Loading elf

21 Aug 2013

Elf header format

Elf files all start with a header which identifies the file and explains where to find everything. It has the following structure. The ELF specification gives an excellent description on the meaning and use of each field.

typedef struct
    uint8_t identity[16];
    uint16_t type;
    uint16_t machine;
    uint32_t version;
    uint32_t entry;
    uint32_t ph_offset;
    uint32_t sh_offset;
    uint32_t flags;
    uint16_t header_size;
    uint16_t ph_size;
    uint16_t ph_num;
    uint16_t sh_size;
    uint16_t sh_num;
    uint16_t strtab_index;
}__attributes__((packed)) elf_header;

The first thing we should do is check whether we actually got an executable ELF file. (In the following code, I'll assume the entire elf file is located somewhere in memory and that this location is passed to the load_elf() function.)

To check if the file is an ELF executable we can look at the identity field. The first four bytes of this filed should always be 0x7F,'E','L','F'. If that's correct, we can look at the type field. For an executable standalone program, this should be 2.

int load_elf(uint8_t *data)
    elf_header *elf = (elf_header *)data;
    if(is_elf(elf) != ELF_TYPE_EXECUTABLE)
        return -1;

is_elf looks as follows. Note the use of strncmp which I can do because I link newlib into my kernel.

int is_elf(elf_header *elf)
    int iself = -1;

    if((elf->identity[0] == 0x7f) && \
        !strncmp((char *)&elf->identity[1], "ELF", 3))
        iself = 0;

    if(iself != -1)
        iself = elf->type;

    return iself;

Should be pretty straight forward. Let's continue.

For just loading a simple ELF program, we only need to look at the program headers which are located in a table at offset ph_offset in the file.

typedef struct
    uint32_t type;
    uint32_t offset;
    uint32_t virtual_address;
    uint32_t physical_address;
    uint32_t file_size;
    uint32_t mem_size;
    uint32_t flags;
    uint32_t align;
}__attributes__((packed)) elf_phead;

The program headers each tell us about one section of the file, and we use them to find out what parts of the elf image should be loaded where in memory. So, the next step would be to go through all program headers looking for loadable sections and load them into memory.

    elf_phead *phead = (elf_phead)&data[elf->ph_offset];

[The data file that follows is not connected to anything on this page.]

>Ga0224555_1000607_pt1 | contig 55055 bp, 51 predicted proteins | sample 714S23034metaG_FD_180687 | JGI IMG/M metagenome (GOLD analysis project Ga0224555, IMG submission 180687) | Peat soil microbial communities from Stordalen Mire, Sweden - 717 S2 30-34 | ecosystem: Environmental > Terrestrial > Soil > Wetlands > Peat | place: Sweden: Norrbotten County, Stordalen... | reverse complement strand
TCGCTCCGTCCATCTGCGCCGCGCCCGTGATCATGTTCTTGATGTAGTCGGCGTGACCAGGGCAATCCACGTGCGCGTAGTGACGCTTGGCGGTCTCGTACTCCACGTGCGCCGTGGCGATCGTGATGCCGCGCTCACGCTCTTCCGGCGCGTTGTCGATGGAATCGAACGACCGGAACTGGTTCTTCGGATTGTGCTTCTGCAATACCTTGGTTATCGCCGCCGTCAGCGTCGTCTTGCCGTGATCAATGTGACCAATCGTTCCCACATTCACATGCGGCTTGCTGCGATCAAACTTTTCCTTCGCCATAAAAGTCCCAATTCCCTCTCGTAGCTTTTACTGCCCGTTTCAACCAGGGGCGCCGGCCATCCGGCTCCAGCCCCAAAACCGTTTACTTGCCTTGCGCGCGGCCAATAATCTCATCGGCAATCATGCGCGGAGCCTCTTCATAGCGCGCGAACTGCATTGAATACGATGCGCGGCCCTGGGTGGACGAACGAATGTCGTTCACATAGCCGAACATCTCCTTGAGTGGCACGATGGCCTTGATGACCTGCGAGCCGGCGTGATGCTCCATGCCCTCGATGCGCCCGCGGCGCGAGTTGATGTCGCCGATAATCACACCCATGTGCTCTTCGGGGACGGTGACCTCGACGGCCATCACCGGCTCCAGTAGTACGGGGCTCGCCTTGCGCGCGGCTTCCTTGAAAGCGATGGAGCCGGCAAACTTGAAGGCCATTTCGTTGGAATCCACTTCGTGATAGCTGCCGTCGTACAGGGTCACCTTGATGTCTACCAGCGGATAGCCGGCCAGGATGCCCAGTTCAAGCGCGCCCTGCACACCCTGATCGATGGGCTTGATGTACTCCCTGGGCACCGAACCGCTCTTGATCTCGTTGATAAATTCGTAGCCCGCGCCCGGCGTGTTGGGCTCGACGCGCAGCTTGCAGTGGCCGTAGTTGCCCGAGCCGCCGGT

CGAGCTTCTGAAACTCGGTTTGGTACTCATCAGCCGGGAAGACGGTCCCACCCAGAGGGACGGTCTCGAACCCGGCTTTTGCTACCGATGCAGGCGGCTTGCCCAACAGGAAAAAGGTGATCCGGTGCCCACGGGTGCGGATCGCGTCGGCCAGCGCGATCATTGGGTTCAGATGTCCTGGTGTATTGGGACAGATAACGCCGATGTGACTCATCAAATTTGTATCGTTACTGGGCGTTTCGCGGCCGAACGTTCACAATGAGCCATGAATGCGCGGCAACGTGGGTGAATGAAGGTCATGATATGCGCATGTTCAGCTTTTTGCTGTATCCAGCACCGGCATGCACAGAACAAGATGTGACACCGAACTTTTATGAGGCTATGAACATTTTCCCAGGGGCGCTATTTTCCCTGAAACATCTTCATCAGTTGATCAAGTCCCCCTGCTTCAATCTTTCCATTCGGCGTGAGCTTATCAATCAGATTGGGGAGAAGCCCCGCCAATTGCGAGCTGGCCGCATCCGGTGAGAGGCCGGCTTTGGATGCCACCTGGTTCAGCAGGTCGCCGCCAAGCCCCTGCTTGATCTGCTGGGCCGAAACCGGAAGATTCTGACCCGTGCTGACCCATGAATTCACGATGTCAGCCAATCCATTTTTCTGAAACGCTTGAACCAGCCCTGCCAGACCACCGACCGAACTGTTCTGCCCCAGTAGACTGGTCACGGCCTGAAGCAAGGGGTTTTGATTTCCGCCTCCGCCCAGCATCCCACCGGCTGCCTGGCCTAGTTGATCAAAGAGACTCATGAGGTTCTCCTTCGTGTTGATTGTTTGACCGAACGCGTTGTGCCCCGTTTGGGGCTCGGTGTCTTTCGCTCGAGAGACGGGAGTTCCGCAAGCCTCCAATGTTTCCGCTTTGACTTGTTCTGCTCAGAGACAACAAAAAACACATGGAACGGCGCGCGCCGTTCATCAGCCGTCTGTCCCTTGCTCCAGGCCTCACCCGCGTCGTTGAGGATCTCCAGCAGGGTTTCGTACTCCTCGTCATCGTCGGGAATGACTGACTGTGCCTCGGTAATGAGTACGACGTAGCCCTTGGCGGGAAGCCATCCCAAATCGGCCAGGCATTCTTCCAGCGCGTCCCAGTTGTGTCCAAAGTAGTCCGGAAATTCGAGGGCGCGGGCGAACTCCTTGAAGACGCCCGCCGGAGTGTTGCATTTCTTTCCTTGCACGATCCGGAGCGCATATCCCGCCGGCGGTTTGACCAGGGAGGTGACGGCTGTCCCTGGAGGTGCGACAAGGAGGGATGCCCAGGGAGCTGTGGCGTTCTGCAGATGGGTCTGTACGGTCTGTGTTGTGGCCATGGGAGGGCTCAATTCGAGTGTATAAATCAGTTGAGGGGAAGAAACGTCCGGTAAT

uint32_t i;
    for(i = 0; i < elf->ph_num; i++)
        if(phead[i].type == ELF_PT_LOAD)
            load_elf_segment(data, &phead[i]);
    return 0;

This would also be a good time to update the memory manager information about the executable. You might want to keep track of the start and end of code and data for example.

Anyway, load_elf_segment() looks like this

void load_elf_segment(uint8_t *data, elf_phead *phead)

    uint32_t memsize = phead->mem_size; // Size in memory
    uint32_t filesize = phead->file_size; // Size in file
    uint32_t mempos = phead->virtual_address; // Offset in memory
    uint32_t filepos = phead->offset; // Offset in file

    uint32_t flags = MM_FLAG_READ;
    if(phead->flags & ELF_PT_W) flags |= MM_FLAG_WRITE;

    new_area(current->proc, mempos, mempos + memsize, \
        flags, MM_TYPE_DATA);

    if(memsize == 0) return;

    memcpy(mempos, &data[filepos], filesize);
    memset(mempos + filesize, 0, memsize - filesize);

Let's go through it.

First we define some helper variables.

Next we check if the section we're loading should be writable.

Then we request a new memory area from the process memory manager.

Finally, we copy as much data as is provided in the file and fill the rest of the new area with zeros.

And that's really all you need to do to load an ELF executable. The only thing left is to jump to elf->entry and you're going.


Of course the entire executable image won't be loaded into memory in the normal case, but it might be true for e.g. an init program or similar that your bootloaded loads as a module to your kernel. Instead, you should read the parts you want through your filesystem as you go along.

Or maybe you shouldn't. It doesn't make sense to load a huge program into memory all at once. What if it encounters an error and exits with 99% of the code unexecuted?

Perhaps the process memory manager could be told where to find certain parts of the program, and load them only when needed?


The methods described in this post has been implemented in git commit a4ca835d1d.


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© 2012 Thomas Lovén - @thomasloven - GitHub